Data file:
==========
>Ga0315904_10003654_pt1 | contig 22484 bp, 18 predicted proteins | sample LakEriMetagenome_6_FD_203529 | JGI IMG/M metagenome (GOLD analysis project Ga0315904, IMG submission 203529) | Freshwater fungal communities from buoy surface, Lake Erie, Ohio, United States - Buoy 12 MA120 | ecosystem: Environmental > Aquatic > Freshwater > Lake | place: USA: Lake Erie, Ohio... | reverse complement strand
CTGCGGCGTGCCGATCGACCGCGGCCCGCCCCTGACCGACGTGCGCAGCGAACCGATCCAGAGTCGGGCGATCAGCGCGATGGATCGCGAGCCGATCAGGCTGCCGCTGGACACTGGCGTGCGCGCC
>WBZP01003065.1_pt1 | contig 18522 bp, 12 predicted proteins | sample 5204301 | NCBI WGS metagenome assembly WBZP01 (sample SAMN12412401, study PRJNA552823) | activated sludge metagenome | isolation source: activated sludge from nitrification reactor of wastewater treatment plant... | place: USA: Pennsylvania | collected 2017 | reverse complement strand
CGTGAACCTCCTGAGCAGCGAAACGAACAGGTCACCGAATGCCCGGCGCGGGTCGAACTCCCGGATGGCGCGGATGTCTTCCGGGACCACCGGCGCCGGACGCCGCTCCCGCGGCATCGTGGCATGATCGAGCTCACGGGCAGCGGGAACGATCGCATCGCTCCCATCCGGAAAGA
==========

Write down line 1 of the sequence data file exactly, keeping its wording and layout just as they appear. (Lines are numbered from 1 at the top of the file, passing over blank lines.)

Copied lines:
>Ga0315904_10003654_pt1 | contig 22484 bp, 18 predicted proteins | sample LakEriMetagenome_6_FD_203529 | JGI IMG/M metagenome (GOLD analysis project Ga0315904, IMG submission 203529) | Freshwater fungal communities from buoy surface, Lake Erie, Ohio, United States - Buoy 12 MA120 | ecosystem: Environmental > Aquatic > Freshwater > Lake | place: USA: Lake Erie, Ohio... | reverse complement strand